Today’s biggest stories if you’re in a rush
Quantum computing is on the brink of becoming the new tech titan, leaving AI in its dust. The U.S. military tech and cybersecurity bigwigs have dubbed 2023 as the “quantum reset year”. The first quantum computers that could pose a security threat are predicted to surface in about four to six years, conveniently aligning with the timeline to quantum-proof our systems.
Here’s the kicker: unlike your run-of-the-mill computers, quantum computers operate on qubits that can represent an infinite number of outcomes, allowing for simultaneous calculations. This means a mind-boggling increase in computational power that could revolutionize everything from logistics and healthcare to finance, cybersecurity, weather tracking, and agriculture.
But it’s not all smooth sailing. Quantum computing has its fair share of challenges. The key roadblock for its commercial expansion is linking multiple qubits without upping the error probability. And there’s the practical constraint of needing to isolate qubits from the real-world environment to prevent decoherence. At present, we’re using extreme low temperatures for this isolation.
So, while quantum computing promises a brave new world of possibilities, it’s clear we’ve got some quantum-sized hurdles to overcome first.
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A group of artists have taken a stand, signing an open letter to Congress, making a case for generative AI. They argue that it's not the big bad wolf it's made out to be. In fact, they believe the creative community should have a seat at the table when discussing how this technology should be regulated and defined.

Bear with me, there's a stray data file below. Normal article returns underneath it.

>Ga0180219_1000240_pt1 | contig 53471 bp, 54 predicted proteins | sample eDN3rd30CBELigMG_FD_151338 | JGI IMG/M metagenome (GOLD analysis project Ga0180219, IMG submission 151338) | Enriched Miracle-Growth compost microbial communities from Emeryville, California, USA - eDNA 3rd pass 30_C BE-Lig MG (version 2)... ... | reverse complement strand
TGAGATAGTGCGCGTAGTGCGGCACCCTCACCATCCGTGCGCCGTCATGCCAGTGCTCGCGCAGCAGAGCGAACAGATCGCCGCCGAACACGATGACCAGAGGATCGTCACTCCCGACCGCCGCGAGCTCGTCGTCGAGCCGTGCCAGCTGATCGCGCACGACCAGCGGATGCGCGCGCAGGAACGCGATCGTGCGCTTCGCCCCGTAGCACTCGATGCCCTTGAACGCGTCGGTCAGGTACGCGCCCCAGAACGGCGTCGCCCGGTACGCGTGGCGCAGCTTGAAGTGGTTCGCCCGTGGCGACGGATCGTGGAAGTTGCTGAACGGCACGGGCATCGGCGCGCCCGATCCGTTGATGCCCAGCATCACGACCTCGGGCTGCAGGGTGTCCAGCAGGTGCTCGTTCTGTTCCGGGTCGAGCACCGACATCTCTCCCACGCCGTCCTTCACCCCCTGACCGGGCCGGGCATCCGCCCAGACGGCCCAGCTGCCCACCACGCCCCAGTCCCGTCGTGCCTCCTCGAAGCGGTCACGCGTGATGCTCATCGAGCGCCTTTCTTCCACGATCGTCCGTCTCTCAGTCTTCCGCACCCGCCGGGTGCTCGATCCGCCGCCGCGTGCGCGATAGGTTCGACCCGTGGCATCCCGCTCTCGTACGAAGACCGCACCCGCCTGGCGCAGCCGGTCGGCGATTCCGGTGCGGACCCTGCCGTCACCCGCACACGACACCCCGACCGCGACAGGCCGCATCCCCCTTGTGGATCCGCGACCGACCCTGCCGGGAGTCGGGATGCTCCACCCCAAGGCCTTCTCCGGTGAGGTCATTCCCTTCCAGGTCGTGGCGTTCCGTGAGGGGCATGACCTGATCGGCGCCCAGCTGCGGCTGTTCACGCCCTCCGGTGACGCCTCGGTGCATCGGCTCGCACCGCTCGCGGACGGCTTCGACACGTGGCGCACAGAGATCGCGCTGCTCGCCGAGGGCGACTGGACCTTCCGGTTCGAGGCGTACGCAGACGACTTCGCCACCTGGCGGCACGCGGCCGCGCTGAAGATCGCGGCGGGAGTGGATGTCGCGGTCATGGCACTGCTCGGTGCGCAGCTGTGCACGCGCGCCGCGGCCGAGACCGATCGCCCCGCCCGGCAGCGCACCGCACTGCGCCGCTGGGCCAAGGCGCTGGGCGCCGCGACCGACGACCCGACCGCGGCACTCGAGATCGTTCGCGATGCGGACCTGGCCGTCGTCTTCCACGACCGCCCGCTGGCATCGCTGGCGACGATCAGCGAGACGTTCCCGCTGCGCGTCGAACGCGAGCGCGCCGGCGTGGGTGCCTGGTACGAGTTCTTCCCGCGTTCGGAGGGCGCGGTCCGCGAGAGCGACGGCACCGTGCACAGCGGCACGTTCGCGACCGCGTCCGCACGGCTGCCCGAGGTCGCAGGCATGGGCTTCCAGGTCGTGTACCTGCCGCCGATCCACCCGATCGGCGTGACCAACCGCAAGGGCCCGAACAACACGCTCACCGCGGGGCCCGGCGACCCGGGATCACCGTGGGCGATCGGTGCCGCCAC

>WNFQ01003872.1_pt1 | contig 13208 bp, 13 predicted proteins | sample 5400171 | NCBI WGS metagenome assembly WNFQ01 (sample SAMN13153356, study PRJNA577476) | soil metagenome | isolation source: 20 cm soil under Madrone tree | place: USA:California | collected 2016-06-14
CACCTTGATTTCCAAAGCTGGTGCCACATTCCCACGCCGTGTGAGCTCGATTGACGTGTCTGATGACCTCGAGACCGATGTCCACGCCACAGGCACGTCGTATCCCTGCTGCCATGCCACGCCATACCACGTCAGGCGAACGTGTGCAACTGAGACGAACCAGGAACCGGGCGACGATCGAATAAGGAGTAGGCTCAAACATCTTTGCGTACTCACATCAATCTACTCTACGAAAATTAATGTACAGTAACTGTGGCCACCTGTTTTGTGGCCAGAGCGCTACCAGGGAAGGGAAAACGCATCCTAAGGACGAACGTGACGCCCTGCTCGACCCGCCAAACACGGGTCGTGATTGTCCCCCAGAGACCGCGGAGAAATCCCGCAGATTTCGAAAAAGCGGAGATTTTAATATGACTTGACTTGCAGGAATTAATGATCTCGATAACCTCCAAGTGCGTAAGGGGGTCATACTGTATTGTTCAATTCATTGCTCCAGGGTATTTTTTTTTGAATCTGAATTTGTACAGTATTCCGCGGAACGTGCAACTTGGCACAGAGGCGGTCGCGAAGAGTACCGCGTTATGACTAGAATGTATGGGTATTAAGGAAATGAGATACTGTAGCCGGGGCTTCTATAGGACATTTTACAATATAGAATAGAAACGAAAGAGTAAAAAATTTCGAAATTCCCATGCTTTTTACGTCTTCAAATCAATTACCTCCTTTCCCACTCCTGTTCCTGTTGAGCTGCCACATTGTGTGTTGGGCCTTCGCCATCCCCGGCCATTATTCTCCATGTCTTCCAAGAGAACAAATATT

These artists see AI, machine learning, and algorithmic tools as just another instrument in their creative toolbox. They've been used in music, art, and other media for decades. The artists insist that those who use these tools, whether they're software engineers or painters, should have a say in guiding their development and regulation.
The letter emphasizes that these tools democratize art creation, a field traditionally limited to those with considerable financial means, abled bodies, and the right social connections. However, they also acknowledge the concerns about major corporations exploiting artists' labor and undermining their ability to make a living.
While the artists appreciate the ongoing hearings and initiatives focused on regulating generative AI systems, they stress the importance of including artists in these discussions. They see this as a unique opportunity to shape generative AI's development responsibly.
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eBay is stepping up its game with a new AI tool that can whip up a product listing from just a single photo. Initially available on the eBay iOS app, with an Android version to follow, this tool can automatically generate a title and description based on a photo, and even suggest a category, subcategory, list price, and shipping cost.